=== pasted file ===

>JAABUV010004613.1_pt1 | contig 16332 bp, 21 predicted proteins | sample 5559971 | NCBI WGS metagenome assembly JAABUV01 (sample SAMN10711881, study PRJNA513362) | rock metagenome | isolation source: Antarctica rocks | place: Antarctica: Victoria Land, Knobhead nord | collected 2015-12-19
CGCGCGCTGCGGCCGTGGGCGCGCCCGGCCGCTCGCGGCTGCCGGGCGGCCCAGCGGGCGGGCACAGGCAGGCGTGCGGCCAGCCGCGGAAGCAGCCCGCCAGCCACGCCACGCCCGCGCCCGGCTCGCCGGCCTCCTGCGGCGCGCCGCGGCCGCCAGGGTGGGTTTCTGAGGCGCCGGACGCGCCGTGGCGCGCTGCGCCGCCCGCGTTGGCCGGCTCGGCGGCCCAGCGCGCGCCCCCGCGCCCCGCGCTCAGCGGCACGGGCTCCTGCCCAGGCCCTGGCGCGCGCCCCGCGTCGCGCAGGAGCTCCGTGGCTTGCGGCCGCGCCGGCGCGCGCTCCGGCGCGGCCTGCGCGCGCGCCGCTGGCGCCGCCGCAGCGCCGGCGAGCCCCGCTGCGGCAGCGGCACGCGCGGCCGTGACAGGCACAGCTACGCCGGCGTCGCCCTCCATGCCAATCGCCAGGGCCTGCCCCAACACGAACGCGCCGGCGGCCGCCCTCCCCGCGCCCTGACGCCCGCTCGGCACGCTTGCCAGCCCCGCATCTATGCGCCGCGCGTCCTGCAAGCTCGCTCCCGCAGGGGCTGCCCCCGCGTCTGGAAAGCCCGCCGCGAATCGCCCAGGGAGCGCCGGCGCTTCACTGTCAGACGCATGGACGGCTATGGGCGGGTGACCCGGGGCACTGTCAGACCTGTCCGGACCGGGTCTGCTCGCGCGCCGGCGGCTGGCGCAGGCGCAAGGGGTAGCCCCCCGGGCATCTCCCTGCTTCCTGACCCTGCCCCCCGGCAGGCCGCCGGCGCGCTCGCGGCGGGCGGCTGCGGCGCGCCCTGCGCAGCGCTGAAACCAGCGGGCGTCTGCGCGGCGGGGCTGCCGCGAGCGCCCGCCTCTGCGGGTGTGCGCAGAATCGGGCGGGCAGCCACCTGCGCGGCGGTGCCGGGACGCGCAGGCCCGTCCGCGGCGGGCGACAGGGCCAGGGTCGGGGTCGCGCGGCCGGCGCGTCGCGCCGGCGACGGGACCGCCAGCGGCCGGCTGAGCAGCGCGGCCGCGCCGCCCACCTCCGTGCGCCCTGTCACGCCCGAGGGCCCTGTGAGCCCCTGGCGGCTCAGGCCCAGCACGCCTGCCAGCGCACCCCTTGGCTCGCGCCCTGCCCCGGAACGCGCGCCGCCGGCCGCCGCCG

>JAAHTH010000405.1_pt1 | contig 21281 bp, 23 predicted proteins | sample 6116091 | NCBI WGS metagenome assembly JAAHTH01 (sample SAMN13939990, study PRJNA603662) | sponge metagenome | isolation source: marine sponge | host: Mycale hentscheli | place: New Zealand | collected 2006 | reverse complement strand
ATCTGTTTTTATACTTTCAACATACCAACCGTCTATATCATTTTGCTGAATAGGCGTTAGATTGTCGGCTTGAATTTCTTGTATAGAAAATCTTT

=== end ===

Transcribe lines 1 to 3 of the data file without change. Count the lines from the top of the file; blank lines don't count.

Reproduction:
>JAABUV010004613.1_pt1 | contig 16332 bp, 21 predicted proteins | sample 5559971 | NCBI WGS metagenome assembly JAABUV01 (sample SAMN10711881, study PRJNA513362) | rock metagenome | isolation source: Antarctica rocks | place: Antarctica: Victoria Land, Knobhead nord | collected 2015-12-19
CGCGCGCTGCGGCCGTGGGCGCGCCCGGCCGCTCGCGGCTGCCGGGCGGCCCAGCGGGCGGGCACAGGCAGGCGTGCGGCCAGCCGCGGAAGCAGCCCGCCAGCCACGCCACGCCCGCGCCCGGCTCGCCGGCCTCCTGCGGCGCGCCGCGGCCGCCAGGGTGGGTTTCTGAGGCGCCGGACGCGCCGTGGCGCGCTGCGCCGCCCGCGTTGGCCGGCTCGGCGGCCCAGCGCGCGCCCCCGCGCCCCGCGCTCAGCGGCACGGGCTCCTGCCCAGGCCCTGGCGCGCGCCCCGCGTCGCGCAGGAGCTCCGTGGCTTGCGGCCGCGCCGGCGCGCGCTCCGGCGCGGCCTGCGCGCGCGCCGCTGGCGCCGCCGCAGCGCCGGCGAGCCCCGCTGCGGCAGCGGCACGCGCGGCCGTGACAGGCACAGCTACGCCGGCGTCGCCCTCCATGCCAATCGCCAGGGCCTGCCCCAACACGAACGCGCCGGCGGCCGCCCTCCCCGCGCCCTGACGCCCGCTCGGCACGCTTGCCAGCCCCGCATCTATGCGCCGCGCGTCCTGCAAGCTCGCTCCCGCAGGGGCTGCCCCCGCGTCTGGAAAGCCCGCCGCGAATCGCCCAGGGAGCGCCGGCGCTTCACTGTCAGACGCATGGACGGCTATGGGCGGGTGACCCGGGGCACTGTCAGACCTGTCCGGACCGGGTCTGCTCGCGCGCCGGCGGCTGGCGCAGGCGCAAGGGGTAGCCCCCCGGGCATCTCCCTGCTTCCTGACCCTGCCCCCCGGCAGGCCGCCGGCGCGCTCGCGGCGGGCGGCTGCGGCGCGCCCTGCGCAGCGCTGAAACCAGCGGGCGTCTGCGCGGCGGGGCTGCCGCGAGCGCCCGCCTCTGCGGGTGTGCGCAGAATCGGGCGGGCAGCCACCTGCGCGGCGGTGCCGGGACGCGCAGGCCCGTCCGCGGCGGGCGACAGGGCCAGGGTCGGGGTCGCGCGGCCGGCGCGTCGCGCCGGCGACGGGACCGCCAGCGGCCGGCTGAGCAGCGCGGCCGCGCCGCCCACCTCCGTGCGCCCTGTCACGCCCGAGGGCCCTGTGAGCCCCTGGCGGCTCAGGCCCAGCACGCCTGCCAGCGCACCCCTTGGCTCGCGCCCTGCCCCGGAACGCGCGCCGCCGGCCGCCGCCG

>JAAHTH010000405.1_pt1 | contig 21281 bp, 23 predicted proteins | sample 6116091 | NCBI WGS metagenome assembly JAAHTH01 (sample SAMN13939990, study PRJNA603662) | sponge metagenome | isolation source: marine sponge | host: Mycale hentscheli | place: New Zealand | collected 2006 | reverse complement strand